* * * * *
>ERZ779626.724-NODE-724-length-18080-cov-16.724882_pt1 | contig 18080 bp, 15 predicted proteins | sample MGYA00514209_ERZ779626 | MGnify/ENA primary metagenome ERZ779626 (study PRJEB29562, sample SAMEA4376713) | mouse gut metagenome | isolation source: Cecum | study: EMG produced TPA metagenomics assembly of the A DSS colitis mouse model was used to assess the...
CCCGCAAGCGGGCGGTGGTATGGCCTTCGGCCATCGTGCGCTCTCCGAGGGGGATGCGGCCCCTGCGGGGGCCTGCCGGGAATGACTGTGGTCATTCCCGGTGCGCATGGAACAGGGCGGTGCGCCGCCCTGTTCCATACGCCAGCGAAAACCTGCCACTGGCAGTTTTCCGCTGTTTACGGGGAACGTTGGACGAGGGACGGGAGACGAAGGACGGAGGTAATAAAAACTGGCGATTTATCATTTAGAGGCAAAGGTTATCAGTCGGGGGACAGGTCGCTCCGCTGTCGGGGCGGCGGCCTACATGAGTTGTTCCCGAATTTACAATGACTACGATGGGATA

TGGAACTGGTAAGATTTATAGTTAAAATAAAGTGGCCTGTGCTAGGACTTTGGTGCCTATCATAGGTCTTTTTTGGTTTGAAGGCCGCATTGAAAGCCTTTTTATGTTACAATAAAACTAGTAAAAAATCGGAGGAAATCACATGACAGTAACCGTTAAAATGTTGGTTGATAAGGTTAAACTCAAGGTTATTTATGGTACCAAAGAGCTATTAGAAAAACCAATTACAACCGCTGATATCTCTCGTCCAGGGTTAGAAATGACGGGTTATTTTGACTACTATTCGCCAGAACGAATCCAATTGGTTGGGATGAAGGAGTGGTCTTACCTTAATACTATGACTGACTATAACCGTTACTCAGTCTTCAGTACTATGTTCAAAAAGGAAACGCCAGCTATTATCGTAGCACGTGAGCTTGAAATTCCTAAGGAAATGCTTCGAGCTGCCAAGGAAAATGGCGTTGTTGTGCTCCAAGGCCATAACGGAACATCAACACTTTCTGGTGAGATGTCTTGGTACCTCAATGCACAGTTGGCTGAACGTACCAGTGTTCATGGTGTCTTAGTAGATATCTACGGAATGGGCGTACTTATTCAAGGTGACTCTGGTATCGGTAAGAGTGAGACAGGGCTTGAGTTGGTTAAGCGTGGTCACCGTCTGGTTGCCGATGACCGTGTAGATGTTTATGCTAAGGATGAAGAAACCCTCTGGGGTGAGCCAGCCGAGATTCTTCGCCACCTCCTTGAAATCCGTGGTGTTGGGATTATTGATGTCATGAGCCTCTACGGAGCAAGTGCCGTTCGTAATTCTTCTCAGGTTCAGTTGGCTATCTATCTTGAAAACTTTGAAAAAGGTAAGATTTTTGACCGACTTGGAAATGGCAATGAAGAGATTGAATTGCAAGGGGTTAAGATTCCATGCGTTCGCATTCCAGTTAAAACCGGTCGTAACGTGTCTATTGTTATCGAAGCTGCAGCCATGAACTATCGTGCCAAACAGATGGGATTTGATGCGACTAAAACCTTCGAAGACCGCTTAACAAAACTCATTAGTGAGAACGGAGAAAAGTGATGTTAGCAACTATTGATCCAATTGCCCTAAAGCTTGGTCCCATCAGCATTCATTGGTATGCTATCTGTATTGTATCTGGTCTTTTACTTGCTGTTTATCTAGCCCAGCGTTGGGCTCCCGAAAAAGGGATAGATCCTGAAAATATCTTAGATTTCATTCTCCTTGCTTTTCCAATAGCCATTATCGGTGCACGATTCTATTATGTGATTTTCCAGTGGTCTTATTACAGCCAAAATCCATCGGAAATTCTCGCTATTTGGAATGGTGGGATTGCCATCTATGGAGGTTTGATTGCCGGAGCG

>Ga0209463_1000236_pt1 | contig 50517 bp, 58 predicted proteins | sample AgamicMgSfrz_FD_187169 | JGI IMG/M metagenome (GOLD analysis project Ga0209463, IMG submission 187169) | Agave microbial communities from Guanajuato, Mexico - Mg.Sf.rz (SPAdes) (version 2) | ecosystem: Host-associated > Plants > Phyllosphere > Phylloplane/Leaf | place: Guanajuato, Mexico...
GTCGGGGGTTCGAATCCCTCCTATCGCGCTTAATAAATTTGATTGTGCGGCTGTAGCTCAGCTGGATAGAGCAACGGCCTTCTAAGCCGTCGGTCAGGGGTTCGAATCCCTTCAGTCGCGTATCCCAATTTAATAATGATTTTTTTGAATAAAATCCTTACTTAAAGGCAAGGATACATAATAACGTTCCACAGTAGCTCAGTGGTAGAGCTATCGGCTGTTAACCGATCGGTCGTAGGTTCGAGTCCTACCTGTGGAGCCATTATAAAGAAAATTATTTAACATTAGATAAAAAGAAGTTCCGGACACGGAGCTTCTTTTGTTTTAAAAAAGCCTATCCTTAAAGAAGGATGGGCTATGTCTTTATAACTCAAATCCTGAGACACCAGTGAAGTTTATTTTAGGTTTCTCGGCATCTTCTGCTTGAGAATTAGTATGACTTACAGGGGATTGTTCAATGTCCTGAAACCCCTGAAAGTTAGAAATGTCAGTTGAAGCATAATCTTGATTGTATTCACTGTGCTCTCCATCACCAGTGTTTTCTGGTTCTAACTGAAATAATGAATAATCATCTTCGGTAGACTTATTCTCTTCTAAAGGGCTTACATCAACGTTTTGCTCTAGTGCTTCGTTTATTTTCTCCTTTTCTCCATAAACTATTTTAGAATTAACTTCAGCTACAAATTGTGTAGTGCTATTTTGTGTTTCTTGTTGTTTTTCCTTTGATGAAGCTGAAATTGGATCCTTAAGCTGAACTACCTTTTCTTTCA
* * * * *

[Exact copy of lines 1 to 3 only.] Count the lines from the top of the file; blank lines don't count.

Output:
>ERZ779626.724-NODE-724-length-18080-cov-16.724882_pt1 | contig 18080 bp, 15 predicted proteins | sample MGYA00514209_ERZ779626 | MGnify/ENA primary metagenome ERZ779626 (study PRJEB29562, sample SAMEA4376713) | mouse gut metagenome | isolation source: Cecum | study: EMG produced TPA metagenomics assembly of the A DSS colitis mouse model was used to assess the...
CCCGCAAGCGGGCGGTGGTATGGCCTTCGGCCATCGTGCGCTCTCCGAGGGGGATGCGGCCCCTGCGGGGGCCTGCCGGGAATGACTGTGGTCATTCCCGGTGCGCATGGAACAGGGCGGTGCGCCGCCCTGTTCCATACGCCAGCGAAAACCTGCCACTGGCAGTTTTCCGCTGTTTACGGGGAACGTTGGACGAGGGACGGGAGACGAAGGACGGAGGTAATAAAAACTGGCGATTTATCATTTAGAGGCAAAGGTTATCAGTCGGGGGACAGGTCGCTCCGCTGTCGGGGCGGCGGCCTACATGAGTTGTTCCCGAATTTACAATGACTACGATGGGATA

TGGAACTGGTAAGATTTATAGTTAAAATAAAGTGGCCTGTGCTAGGACTTTGGTGCCTATCATAGGTCTTTTTTGGTTTGAAGGCCGCATTGAAAGCCTTTTTATGTTACAATAAAACTAGTAAAAAATCGGAGGAAATCACATGACAGTAACCGTTAAAATGTTGGTTGATAAGGTTAAACTCAAGGTTATTTATGGTACCAAAGAGCTATTAGAAAAACCAATTACAACCGCTGATATCTCTCGTCCAGGGTTAGAAATGACGGGTTATTTTGACTACTATTCGCCAGAACGAATCCAATTGGTTGGGATGAAGGAGTGGTCTTACCTTAATACTATGACTGACTATAACCGTTACTCAGTCTTCAGTACTATGTTCAAAAAGGAAACGCCAGCTATTATCGTAGCACGTGAGCTTGAAATTCCTAAGGAAATGCTTCGAGCTGCCAAGGAAAATGGCGTTGTTGTGCTCCAAGGCCATAACGGAACATCAACACTTTCTGGTGAGATGTCTTGGTACCTCAATGCACAGTTGGCTGAACGTACCAGTGTTCATGGTGTCTTAGTAGATATCTACGGAATGGGCGTACTTATTCAAGGTGACTCTGGTATCGGTAAGAGTGAGACAGGGCTTGAGTTGGTTAAGCGTGGTCACCGTCTGGTTGCCGATGACCGTGTAGATGTTTATGCTAAGGATGAAGAAACCCTCTGGGGTGAGCCAGCCGAGATTCTTCGCCACCTCCTTGAAATCCGTGGTGTTGGGATTATTGATGTCATGAGCCTCTACGGAGCAAGTGCCGTTCGTAATTCTTCTCAGGTTCAGTTGGCTATCTATCTTGAAAACTTTGAAAAAGGTAAGATTTTTGACCGACTTGGAAATGGCAATGAAGAGATTGAATTGCAAGGGGTTAAGATTCCATGCGTTCGCATTCCAGTTAAAACCGGTCGTAACGTGTCTATTGTTATCGAAGCTGCAGCCATGAACTATCGTGCCAAACAGATGGGATTTGATGCGACTAAAACCTTCGAAGACCGCTTAACAAAACTCATTAGTGAGAACGGAGAAAAGTGATGTTAGCAACTATTGATCCAATTGCCCTAAAGCTTGGTCCCATCAGCATTCATTGGTATGCTATCTGTATTGTATCTGGTCTTTTACTTGCTGTTTATCTAGCCCAGCGTTGGGCTCCCGAAAAAGGGATAGATCCTGAAAATATCTTAGATTTCATTCTCCTTGCTTTTCCAATAGCCATTATCGGTGCACGATTCTATTATGTGATTTTCCAGTGGTCTTATTACAGCCAAAATCCATCGGAAATTCTCGCTATTTGGAATGGTGGGATTGCCATCTATGGAGGTTTGATTGCCGGAGCG